More typical was the Associated Press, which syndicated a story full of Michiganders saying why they like Palin ("She could be your next door neighbor") but only once quotes someone speaking about his own ideological outlook ("I like that she's pro-life"). Reporting from the same event, USA Today gives us no political content at all.
Why does this matter? Because the GOP isn't just undergoing a tug of war between the party leadership and the party base. There are several competing visions within that base, particularly when rank-and-file Republicans, outraged by the bailouts and uneasy about the recession, start regarding Wall Street with the same wary glare they have for Washington. There are, roughly speaking, three forms this wariness tends to take, personified by Mike Huckabee, Ron Paul, and Lou Dobbs. Huckabee, the socially conservative progressive, thinks the state can be a counterweight to corporate power. Paul, the libertarian, sees big business and big government as mutually reinforcing allies; to reduce the power of the former he would reduce the power of the latter. And Dobbs, the nationalist, looks abroad for the sources of our troubles at home. If you listen to the people who go to tea parties, enjoy talk radio, and, yes, buy Sarah Palin books, you're apt to hear elements of all three worldviews sloshing around, sometimes inchoately and sometimes as well-defined worldviews. They're all parts of the grassroots right. (And not just the right. During the presidential primaries last year, the leftist writers Alexander Cockburn and Jeffrey St. Clair dismissed the Democratic frontrunners and suggested their ideal candidate would be a blend of Paul and Huckabee.)
Huckabee, Paul, and Dobbs all opposed the Wall Street bailouts. Palin, as O'Donnell will be quick to tell you, did not. Despite some early hints of heterodoxy, the politics Palin expresses now are pretty much standard-issue Red Team talking points. Her only significant break with the party establishment this year came with the congressional election in New York, when she endorsed the Conservative Party candidate over the GOP nominee; and in that case several other prominent Republicans joined her.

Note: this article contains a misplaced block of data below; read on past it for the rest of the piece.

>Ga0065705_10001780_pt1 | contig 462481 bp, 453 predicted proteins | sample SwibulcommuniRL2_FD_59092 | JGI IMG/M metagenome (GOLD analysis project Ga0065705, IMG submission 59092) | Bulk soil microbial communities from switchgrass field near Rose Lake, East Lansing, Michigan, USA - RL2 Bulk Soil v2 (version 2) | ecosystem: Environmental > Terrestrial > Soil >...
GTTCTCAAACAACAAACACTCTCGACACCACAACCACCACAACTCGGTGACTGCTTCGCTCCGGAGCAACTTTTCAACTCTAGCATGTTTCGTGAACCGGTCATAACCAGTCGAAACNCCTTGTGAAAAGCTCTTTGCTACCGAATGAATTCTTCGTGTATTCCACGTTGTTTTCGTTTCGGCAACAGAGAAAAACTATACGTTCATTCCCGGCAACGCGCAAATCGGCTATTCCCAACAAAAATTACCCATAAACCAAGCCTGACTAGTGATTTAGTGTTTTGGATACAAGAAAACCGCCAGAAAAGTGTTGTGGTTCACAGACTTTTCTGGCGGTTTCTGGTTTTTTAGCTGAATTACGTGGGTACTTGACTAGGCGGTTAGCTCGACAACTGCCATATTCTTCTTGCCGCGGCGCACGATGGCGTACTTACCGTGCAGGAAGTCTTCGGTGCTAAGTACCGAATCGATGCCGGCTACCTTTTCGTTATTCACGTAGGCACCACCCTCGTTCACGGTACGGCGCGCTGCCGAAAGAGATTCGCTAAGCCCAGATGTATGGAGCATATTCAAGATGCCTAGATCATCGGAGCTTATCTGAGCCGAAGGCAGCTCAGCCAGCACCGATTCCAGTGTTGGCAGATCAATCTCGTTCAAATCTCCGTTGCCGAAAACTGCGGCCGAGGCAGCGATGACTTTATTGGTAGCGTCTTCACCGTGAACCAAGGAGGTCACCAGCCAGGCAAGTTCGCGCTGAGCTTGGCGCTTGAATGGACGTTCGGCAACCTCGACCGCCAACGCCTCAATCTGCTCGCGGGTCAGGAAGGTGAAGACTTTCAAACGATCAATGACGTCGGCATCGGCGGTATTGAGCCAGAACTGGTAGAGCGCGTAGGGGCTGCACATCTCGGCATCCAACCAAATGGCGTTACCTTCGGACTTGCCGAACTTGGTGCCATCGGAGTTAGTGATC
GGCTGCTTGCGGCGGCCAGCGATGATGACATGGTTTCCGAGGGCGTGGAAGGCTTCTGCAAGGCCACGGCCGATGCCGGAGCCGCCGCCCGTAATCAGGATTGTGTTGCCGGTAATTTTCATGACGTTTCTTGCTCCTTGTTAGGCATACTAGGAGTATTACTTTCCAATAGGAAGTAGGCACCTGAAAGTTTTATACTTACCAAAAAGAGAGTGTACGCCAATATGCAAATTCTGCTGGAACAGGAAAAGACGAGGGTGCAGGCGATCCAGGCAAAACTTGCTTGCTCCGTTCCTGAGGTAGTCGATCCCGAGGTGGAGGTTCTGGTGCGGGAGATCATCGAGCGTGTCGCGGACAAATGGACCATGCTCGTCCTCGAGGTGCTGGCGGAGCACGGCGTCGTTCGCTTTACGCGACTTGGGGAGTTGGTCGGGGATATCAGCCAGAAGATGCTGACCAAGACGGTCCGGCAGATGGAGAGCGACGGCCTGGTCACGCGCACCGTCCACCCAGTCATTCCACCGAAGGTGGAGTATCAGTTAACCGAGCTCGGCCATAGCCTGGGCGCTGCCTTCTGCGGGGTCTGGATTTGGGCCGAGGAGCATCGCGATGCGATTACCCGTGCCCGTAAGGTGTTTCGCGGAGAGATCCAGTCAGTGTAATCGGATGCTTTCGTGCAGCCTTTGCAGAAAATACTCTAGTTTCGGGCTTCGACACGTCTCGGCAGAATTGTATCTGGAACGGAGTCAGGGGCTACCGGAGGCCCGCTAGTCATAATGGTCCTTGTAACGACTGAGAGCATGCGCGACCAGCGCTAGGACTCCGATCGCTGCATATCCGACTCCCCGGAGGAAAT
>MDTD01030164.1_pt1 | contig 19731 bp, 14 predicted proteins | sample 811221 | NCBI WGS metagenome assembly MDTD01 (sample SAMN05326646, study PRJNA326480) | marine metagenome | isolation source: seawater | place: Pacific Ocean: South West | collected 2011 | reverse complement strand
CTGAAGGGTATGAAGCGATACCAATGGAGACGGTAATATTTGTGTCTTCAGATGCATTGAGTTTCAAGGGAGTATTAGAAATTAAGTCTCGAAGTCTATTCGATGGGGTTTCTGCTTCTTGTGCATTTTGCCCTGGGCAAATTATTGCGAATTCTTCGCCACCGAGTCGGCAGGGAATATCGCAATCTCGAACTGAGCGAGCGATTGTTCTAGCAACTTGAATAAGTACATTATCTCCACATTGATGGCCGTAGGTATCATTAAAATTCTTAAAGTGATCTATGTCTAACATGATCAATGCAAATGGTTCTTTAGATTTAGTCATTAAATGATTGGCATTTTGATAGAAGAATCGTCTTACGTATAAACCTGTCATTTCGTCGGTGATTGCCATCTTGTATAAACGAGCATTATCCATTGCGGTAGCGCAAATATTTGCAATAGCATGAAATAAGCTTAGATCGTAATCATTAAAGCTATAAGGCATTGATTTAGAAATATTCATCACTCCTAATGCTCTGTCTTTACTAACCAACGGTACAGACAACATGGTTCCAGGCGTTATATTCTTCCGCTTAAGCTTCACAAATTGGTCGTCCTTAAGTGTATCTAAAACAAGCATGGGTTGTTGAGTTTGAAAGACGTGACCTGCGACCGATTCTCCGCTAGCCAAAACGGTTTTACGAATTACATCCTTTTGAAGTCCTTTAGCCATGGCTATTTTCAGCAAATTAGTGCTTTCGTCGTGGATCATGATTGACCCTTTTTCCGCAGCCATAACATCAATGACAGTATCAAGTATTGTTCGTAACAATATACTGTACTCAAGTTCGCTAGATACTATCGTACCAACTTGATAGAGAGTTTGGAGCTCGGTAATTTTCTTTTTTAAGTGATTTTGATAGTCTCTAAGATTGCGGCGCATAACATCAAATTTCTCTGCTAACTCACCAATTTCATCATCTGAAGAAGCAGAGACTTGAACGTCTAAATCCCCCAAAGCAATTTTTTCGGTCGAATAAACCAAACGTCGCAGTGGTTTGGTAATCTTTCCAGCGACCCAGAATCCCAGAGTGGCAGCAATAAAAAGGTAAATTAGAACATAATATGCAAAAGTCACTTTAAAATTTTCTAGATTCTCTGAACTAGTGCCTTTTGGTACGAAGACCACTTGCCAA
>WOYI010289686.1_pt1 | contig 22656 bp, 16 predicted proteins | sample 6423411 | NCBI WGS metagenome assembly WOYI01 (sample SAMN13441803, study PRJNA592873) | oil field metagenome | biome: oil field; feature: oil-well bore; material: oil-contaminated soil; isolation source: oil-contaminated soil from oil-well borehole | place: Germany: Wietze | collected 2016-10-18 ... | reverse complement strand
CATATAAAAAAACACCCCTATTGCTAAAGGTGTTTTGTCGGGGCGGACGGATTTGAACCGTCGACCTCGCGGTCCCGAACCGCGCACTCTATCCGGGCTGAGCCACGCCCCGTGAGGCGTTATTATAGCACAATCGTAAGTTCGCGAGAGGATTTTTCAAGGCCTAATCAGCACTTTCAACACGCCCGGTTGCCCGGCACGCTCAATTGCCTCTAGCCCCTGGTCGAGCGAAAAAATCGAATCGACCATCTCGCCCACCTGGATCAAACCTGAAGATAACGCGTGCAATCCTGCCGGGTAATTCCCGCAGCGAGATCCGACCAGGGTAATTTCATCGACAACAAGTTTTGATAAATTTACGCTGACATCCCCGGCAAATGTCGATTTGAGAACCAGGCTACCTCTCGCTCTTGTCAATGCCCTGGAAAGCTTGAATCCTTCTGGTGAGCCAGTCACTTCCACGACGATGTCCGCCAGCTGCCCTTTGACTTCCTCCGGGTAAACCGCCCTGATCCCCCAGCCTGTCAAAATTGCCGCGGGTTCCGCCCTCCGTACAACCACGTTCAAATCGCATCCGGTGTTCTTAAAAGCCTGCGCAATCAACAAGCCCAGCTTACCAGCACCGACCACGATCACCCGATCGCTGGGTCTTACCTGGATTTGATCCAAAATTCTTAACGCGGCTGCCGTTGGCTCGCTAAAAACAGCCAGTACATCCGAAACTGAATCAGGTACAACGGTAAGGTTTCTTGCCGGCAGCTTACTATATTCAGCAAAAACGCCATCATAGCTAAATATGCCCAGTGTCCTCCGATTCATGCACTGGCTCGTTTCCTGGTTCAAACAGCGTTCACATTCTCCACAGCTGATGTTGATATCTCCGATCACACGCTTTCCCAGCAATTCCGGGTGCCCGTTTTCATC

Yet her persona still appeals to people who hate the bailouts, distrust the Republican leadership, and are willing to use the phrase "or get out" when describing America's options in Afghanistan. We don't know how widespread such variant views are within her base of support, nor how such supporters regard the differences they have with the former governor. And until a news organization sends 11 reporters into the Palin fan culture to cover that story, all we're going to get are hints.
We do know that Palin has a gift for appealing to people's feelings of resentment—toward the government, the media, "the elites." Matt Taibbi made the point most starkly, writing in True/Slant that Palin "doesn't really have any political ideas" but "is on an endless crusade against assholes." If the assholes who bug you bear a family resemblance to the assholes who bug her, you just might find Palin appealing, even if her views and yours aren't entirely aligned.
For Taibbi that's a sign that her fans have been duped: that "she is the perfect patsy for our system, designed as it is to channel popular anger in any direction but a useful one." In 2009, though, it's far from clear where this particular wave of anger will allow itself to be channeled—particularly when it comes to Palin, a woman who has proven much better at rallying opposition to a controversial bill than at getting herself elected to national office. So yes, I'm interested in learning what Sarah Palin wants to do with her fans. But the more compelling question is what those fans intend to do with Sarah Palin.
Jesse Walker is managing editor of Reason magazine.